The ELP is a nine-month educational program for teachers and other blindness professionals from developing nations, held on Perkins’ campus in Massachusetts. Since 1989, more than 250 people have graduated from the program, including a dozen from Argentina. They returned home to serve as principals of schools, teachers in classrooms, government officials, university professors and more.
“What really impressed me was our ELPs,” said Sheehan. “I hadn’t grasped the leadership roles that a number of the formers ELPs have, and how innovative they are.”
Power and others also traveled to two of Córdoba’s most prestigious universities to explore another critical aspect of teacher training – online classes.
At the Catholic University of Córdoba, where stately brick buildings overlook expansive grassy lawns, Power met with faculty from the Education Sciences department. The university offers an online class that helps educators prepare students with disabilities for a successful transition to adult life.
The class, a joint project with Perkins, offers nine study segments with short videos, reading assignments and online study groups. The class lacks state-of-the-art interactive elements, but it’s still groundbreaking, said Power.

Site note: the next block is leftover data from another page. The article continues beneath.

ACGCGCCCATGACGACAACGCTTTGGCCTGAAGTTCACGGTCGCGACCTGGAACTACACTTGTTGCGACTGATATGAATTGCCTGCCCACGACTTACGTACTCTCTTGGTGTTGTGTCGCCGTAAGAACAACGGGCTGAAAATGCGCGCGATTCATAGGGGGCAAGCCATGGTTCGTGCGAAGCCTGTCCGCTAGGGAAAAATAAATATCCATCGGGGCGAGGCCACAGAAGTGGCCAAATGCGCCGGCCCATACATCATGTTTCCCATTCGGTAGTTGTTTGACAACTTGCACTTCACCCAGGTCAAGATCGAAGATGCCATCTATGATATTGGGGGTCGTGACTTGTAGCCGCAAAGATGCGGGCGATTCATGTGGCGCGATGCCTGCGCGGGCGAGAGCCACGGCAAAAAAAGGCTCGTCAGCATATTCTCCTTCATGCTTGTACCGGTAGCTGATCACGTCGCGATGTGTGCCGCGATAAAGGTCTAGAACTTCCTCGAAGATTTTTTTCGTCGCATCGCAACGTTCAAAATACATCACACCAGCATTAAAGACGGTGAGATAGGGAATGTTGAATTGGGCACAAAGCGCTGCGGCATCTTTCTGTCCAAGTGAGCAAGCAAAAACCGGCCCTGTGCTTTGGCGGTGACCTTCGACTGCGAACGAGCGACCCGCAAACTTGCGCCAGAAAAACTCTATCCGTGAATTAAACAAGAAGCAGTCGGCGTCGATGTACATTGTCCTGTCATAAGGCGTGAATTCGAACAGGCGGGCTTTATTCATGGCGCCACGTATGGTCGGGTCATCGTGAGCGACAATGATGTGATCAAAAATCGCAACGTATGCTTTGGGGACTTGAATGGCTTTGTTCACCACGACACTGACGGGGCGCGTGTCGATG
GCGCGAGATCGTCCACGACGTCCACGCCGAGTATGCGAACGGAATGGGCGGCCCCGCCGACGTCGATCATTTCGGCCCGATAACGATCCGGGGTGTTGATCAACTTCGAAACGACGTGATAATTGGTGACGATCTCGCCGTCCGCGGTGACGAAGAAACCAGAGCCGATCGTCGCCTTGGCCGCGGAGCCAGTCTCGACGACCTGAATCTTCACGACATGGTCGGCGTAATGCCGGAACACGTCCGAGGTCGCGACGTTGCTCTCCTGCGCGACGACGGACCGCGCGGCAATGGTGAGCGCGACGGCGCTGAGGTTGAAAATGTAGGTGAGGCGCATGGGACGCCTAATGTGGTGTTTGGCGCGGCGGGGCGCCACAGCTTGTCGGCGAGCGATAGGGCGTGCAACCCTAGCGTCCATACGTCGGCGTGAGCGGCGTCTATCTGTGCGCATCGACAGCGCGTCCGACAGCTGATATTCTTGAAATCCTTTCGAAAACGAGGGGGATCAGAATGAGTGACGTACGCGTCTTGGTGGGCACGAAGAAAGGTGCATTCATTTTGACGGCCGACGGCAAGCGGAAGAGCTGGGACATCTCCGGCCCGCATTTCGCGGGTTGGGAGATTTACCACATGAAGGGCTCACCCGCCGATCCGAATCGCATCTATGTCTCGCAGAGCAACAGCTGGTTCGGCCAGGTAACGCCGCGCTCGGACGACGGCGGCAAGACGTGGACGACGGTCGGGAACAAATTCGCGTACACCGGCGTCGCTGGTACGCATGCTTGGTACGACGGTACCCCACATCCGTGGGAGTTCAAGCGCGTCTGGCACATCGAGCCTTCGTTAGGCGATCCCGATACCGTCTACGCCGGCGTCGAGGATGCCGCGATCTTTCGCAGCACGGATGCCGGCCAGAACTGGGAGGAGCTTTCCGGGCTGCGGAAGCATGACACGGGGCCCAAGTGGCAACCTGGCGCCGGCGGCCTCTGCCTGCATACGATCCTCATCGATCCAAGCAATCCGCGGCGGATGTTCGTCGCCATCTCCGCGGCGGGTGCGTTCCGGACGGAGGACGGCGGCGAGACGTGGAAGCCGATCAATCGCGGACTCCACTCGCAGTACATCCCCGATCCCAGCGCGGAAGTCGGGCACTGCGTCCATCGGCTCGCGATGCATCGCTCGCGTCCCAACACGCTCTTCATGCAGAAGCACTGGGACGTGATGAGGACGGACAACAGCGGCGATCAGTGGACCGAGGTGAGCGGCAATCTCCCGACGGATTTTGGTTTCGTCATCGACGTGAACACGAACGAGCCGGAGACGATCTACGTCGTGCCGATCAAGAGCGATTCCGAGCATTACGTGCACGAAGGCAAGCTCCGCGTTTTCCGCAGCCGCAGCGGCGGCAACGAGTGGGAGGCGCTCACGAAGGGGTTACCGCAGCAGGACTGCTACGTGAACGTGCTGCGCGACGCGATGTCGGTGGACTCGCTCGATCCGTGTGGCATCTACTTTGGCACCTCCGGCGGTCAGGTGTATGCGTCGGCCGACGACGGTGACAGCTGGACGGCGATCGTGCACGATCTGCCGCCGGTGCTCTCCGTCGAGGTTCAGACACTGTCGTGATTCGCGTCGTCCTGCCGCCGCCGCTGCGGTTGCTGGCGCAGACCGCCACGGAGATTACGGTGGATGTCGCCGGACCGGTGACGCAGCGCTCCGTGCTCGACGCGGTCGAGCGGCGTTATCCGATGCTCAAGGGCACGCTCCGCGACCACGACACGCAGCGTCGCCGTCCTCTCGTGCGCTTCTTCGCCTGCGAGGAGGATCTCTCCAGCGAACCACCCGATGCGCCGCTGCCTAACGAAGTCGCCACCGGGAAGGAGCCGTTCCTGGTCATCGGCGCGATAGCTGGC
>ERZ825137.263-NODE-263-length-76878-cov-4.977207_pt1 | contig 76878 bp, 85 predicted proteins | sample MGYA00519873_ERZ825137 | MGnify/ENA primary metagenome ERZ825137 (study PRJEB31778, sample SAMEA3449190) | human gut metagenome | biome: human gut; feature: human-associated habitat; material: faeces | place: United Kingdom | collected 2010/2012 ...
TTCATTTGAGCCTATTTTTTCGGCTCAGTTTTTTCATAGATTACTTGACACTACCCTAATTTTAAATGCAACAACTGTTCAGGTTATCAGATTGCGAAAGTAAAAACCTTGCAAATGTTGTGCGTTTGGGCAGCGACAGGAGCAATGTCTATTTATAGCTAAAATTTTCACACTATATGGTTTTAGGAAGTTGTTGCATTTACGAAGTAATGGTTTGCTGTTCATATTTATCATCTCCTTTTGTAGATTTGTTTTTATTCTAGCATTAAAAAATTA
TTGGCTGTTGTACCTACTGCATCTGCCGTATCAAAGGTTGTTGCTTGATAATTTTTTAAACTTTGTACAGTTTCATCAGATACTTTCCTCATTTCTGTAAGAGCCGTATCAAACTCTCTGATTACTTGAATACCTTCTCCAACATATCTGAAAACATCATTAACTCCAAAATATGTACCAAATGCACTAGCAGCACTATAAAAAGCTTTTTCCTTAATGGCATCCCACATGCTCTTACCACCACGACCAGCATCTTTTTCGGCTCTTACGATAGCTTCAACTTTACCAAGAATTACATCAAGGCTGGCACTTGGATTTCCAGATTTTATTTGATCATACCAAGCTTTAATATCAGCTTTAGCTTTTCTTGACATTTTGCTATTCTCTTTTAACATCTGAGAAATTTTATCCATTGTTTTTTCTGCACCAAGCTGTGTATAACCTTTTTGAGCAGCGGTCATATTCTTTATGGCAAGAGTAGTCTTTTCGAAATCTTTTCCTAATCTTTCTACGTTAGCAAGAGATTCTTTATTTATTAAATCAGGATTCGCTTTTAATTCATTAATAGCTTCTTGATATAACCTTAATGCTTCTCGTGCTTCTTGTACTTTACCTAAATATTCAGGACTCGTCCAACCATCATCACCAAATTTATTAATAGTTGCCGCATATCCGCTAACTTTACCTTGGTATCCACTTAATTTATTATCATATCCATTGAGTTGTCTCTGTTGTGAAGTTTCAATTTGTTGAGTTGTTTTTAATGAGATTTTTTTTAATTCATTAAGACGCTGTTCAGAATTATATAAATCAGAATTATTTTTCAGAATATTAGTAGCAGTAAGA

“Online education is actually happening,” he said. “It’s drawing in siblings and teachers and adult-services individuals, because it’s the topic of transition. It’s a low-tech solution, but powerful.”
Another nearby college, the Instituto de Educación Superior Dr. Domingo Cabred, offers an online class that trains teachers to work with students with MDVI. That class was also developed in conjunction with Perkins and its local partners.
When Power eventually climbed those steep, almost inaccessible steel stairs he saw in Rio Cuarto, he met a mother who exemplified the power of parents.
The woman had albinism and was visually impaired. However, that didn’t stop her from caring for her 2-year-old daughter – or from navigating that precarious staircase whenever necessary.
“She is someone who grew up visually impaired,” said Power. “She was very shy and withdrawn. It was having her daughter that made her decide, ‘I now need to be the strong one.’ So now she goes out and shops. She’s the one taking care of her daughter. Amazing!”